The foreign service
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IT is no secret that the Foreign Service Ministry has gone through transformation within recent years. When the APNU+AFC Government took office it was nowhere near the original standing and esteem it once held on the global stage. Under the previous administration, we saw professional Foreign Service Officers (FSO) being removed or sidelined and replaced by persons either not understanding their roles or lacking the capacity to perform.

The Foreign Service Institute that was established to train and educate FSOs was closed during a period when the nation had not prepared FSOs to perform at their optimum so as to deliver best services on the country’s behalf. Since taking office the institute has been revived with dedicated efforts in training young officers. The government has also constructed a new, modern state-of-the-art building befitting the work being done there.
The minister and staff of the Ministry of Foreign Affairs are the international face of Guyana. What this ministry does — be it representing Government’s policies abroad, adhering to international relations’ principles, or staffing of personnel– is of vital importance. In a complex world where changes are taking place so often, this ministry has to be able to grapple with the issues, look at the implications of/or benefits to Guyana’s interest, and be able to respond or adjust with appropriateness of time and nimbleness of intellect. It is an established principle that each Head of Mission is supposed to have a reporting relationship with the government of the day.

The Government of Guyana changed administration in May 2015. Regardless of one’s political preference or relationship with the Head of Government and State, every Head of Mission has a responsibility to report to the Ministry of Foreign Affairs. And this principle and protocol must be respected. This newspaper, in an editorial before, had addressed the matter of staffing in the Foreign Service and had expressed concern that the APNU+AFC Administration was being denied its deserving opportunity to chart its foreign policy. The view was held that as at May 2015, political appointees in the foreign service should have done the ethical thing and step down to allow the new administration the opportunity to make its own appointments.

Where the present Service has an international economic trade mandate in conjunction with foreign affairs, the country stands to benefit from staking out economic opportunities and acting to realise them. It may also require establishing new missions in different countries, and these are issues that can be tedious and require much work.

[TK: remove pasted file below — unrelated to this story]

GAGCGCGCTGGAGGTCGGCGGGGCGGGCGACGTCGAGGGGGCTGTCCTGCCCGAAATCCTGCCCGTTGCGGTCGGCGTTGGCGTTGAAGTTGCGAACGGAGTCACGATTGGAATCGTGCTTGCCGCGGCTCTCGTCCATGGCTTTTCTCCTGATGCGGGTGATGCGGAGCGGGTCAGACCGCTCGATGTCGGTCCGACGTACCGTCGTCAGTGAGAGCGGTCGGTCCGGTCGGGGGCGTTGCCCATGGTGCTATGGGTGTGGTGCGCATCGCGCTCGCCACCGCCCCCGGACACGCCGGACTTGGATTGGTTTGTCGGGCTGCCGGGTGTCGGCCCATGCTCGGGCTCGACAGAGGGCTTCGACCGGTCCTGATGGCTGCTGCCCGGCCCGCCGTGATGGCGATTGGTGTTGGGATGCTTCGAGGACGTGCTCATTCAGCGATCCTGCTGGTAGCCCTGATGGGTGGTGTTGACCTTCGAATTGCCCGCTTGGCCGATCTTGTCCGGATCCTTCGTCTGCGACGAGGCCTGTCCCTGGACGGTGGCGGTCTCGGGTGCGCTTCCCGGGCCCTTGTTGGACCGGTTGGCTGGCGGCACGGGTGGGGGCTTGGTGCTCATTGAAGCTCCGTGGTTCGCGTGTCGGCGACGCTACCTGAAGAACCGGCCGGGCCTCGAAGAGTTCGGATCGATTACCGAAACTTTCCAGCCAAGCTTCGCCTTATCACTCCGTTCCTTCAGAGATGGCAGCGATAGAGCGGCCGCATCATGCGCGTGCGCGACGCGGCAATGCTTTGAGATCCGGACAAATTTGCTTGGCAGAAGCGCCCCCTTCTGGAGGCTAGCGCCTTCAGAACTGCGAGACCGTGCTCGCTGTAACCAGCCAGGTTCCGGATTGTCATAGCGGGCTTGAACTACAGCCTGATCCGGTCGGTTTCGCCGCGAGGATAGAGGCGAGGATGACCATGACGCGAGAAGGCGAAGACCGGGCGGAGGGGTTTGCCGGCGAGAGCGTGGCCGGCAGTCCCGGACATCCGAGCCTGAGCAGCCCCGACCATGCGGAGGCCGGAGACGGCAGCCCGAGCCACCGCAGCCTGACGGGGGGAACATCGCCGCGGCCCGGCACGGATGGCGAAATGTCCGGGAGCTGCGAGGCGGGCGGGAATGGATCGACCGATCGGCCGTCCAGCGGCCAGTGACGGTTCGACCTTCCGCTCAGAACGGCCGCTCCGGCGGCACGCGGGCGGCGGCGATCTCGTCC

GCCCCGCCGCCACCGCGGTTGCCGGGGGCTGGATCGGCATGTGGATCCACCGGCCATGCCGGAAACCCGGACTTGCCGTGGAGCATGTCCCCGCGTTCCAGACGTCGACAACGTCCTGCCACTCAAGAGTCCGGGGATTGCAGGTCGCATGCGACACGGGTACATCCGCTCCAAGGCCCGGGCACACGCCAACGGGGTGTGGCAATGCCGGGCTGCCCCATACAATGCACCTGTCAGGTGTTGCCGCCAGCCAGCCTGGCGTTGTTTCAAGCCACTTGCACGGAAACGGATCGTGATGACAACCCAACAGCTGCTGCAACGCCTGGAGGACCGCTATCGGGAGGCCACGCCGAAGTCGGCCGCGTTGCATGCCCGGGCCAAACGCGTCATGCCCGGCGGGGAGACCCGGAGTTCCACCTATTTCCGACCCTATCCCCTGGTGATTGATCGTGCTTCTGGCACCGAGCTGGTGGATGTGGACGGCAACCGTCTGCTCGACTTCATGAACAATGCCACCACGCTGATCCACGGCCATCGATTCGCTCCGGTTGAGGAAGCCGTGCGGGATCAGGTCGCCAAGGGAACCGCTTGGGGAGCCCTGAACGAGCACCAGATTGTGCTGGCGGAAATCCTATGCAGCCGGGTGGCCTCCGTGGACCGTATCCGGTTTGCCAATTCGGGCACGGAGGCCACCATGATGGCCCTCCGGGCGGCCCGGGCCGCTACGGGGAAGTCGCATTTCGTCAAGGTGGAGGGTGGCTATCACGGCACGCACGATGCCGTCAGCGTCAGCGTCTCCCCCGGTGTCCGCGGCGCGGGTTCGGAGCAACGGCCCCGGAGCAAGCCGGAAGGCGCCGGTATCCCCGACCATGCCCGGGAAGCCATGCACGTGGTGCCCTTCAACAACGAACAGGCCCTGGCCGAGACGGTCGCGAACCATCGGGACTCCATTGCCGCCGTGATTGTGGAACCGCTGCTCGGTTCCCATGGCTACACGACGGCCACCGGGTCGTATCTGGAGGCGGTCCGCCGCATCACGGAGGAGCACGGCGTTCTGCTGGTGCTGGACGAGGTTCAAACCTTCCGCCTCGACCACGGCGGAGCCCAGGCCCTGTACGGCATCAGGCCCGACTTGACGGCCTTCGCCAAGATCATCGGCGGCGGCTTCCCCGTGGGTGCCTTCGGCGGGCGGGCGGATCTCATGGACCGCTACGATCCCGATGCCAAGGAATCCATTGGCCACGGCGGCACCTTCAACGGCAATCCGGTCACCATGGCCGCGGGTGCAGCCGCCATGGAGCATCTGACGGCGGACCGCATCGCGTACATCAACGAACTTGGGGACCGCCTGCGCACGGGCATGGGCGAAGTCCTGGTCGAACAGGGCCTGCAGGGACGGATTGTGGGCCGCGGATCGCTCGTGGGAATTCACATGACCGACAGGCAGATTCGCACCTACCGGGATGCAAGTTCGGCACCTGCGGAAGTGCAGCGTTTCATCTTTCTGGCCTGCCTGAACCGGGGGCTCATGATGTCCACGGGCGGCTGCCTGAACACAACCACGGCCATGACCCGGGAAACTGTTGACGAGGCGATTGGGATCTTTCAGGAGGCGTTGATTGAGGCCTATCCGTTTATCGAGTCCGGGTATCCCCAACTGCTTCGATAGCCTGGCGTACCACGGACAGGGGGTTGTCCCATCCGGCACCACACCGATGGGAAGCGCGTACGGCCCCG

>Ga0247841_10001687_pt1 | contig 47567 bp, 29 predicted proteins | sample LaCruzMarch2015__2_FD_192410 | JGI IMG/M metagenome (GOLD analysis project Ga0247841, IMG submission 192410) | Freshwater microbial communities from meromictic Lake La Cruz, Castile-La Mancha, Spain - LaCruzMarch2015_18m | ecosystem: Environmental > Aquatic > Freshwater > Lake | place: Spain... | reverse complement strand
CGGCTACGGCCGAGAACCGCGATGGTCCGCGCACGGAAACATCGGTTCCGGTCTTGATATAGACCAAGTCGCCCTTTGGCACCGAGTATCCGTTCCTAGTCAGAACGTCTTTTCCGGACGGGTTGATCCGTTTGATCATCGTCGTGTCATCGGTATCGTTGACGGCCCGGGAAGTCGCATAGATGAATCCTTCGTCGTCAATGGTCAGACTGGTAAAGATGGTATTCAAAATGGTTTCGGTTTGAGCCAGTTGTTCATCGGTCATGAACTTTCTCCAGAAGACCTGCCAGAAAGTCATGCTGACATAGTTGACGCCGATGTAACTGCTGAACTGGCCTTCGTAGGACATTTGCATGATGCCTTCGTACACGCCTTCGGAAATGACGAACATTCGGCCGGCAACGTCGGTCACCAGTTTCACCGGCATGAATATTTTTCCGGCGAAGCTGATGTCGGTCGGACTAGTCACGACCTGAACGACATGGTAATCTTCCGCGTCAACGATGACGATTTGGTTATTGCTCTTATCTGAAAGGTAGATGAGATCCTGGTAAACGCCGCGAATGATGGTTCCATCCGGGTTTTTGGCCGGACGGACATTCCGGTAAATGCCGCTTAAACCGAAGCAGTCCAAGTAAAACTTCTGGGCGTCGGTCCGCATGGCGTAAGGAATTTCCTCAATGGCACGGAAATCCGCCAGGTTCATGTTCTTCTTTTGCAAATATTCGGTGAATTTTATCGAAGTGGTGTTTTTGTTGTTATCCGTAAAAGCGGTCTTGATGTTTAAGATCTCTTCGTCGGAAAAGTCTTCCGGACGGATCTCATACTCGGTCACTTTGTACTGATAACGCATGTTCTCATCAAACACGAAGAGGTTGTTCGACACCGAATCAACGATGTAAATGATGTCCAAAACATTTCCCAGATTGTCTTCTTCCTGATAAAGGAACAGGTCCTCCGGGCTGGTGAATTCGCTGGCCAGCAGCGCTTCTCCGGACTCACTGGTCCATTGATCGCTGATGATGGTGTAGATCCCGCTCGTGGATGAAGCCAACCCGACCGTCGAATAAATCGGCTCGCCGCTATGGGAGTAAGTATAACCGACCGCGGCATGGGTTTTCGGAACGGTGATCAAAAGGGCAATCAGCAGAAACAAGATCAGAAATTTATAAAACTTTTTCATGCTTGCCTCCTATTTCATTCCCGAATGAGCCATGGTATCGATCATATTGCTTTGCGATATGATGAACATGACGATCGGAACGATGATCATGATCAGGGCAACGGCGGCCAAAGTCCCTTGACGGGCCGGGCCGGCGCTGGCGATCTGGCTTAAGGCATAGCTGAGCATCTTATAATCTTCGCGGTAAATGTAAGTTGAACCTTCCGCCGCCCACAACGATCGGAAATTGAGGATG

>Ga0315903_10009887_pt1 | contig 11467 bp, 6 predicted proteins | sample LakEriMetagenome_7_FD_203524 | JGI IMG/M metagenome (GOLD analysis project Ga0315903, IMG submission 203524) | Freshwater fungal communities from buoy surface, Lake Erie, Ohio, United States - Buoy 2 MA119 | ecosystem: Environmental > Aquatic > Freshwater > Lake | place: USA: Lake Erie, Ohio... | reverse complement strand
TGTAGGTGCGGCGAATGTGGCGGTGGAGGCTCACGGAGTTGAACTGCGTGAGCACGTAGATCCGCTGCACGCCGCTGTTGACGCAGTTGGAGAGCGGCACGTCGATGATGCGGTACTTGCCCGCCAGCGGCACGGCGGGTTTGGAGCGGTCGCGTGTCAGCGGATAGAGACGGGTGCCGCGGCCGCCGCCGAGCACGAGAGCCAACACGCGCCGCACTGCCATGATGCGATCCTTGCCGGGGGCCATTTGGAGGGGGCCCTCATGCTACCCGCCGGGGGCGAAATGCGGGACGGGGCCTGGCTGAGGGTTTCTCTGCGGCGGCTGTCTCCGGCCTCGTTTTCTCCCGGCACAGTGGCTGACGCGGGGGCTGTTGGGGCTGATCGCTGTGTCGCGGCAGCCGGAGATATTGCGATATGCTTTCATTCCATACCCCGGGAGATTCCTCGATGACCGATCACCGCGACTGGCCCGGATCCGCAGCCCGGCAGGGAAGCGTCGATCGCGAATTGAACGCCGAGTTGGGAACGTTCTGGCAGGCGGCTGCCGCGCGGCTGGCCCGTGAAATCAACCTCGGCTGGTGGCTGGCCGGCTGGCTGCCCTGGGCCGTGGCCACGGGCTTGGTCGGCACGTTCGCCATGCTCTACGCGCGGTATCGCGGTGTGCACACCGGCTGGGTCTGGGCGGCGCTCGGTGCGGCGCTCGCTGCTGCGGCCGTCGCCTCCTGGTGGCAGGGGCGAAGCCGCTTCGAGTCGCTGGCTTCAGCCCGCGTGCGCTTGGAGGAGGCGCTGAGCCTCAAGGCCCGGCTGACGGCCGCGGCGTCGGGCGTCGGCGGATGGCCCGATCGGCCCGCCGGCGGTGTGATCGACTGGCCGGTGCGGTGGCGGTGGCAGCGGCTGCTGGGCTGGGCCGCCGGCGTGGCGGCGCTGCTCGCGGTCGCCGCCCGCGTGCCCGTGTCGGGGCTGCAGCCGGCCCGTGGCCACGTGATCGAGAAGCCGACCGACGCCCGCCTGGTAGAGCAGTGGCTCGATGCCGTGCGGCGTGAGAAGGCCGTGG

To acquire the best mix of skills and talents may require revisiting the Foreign Service staff record and inviting on board some of those persons who have served in the past and can bring linguistic, economic and other foreign-service skills to the table. Foreign Service is not only about international relations, it is about every facet of the nation’s activities. As such, it requires an array of skills and talents to complement each other in the discharge of the ministry’s mandate.

To this end, the recent announcement by the government of its intention to shake-up the various missions, replacing diplomats who have been in those positions for extended period and also giving young ambassadors a chance to hone their skills is a welcome move. In a statement, the Ministry of Foreign Affairs explained that the tenure of an ambassador runs to approximately three to five years. However, for a variety of reasons and factors, some of our ambassadors have been abroad for as long as two decades. “This situation has become an impediment to other younger and rising Foreign Service Officers whose performance and professional competence might require that they should be appointed to the summit of the Foreign Service,” the statement added.

President David Granger has said in the past that the Foreign Service is charged with the pursuit of national interest at the levels of citizens, country and the community. He said such interest must be pursued with vigour. With this charge, the country looks forward to the changes at the various missions and the fixing of all the anomalies that hinder a professional foreign service as a matter of urgency in the national interest.

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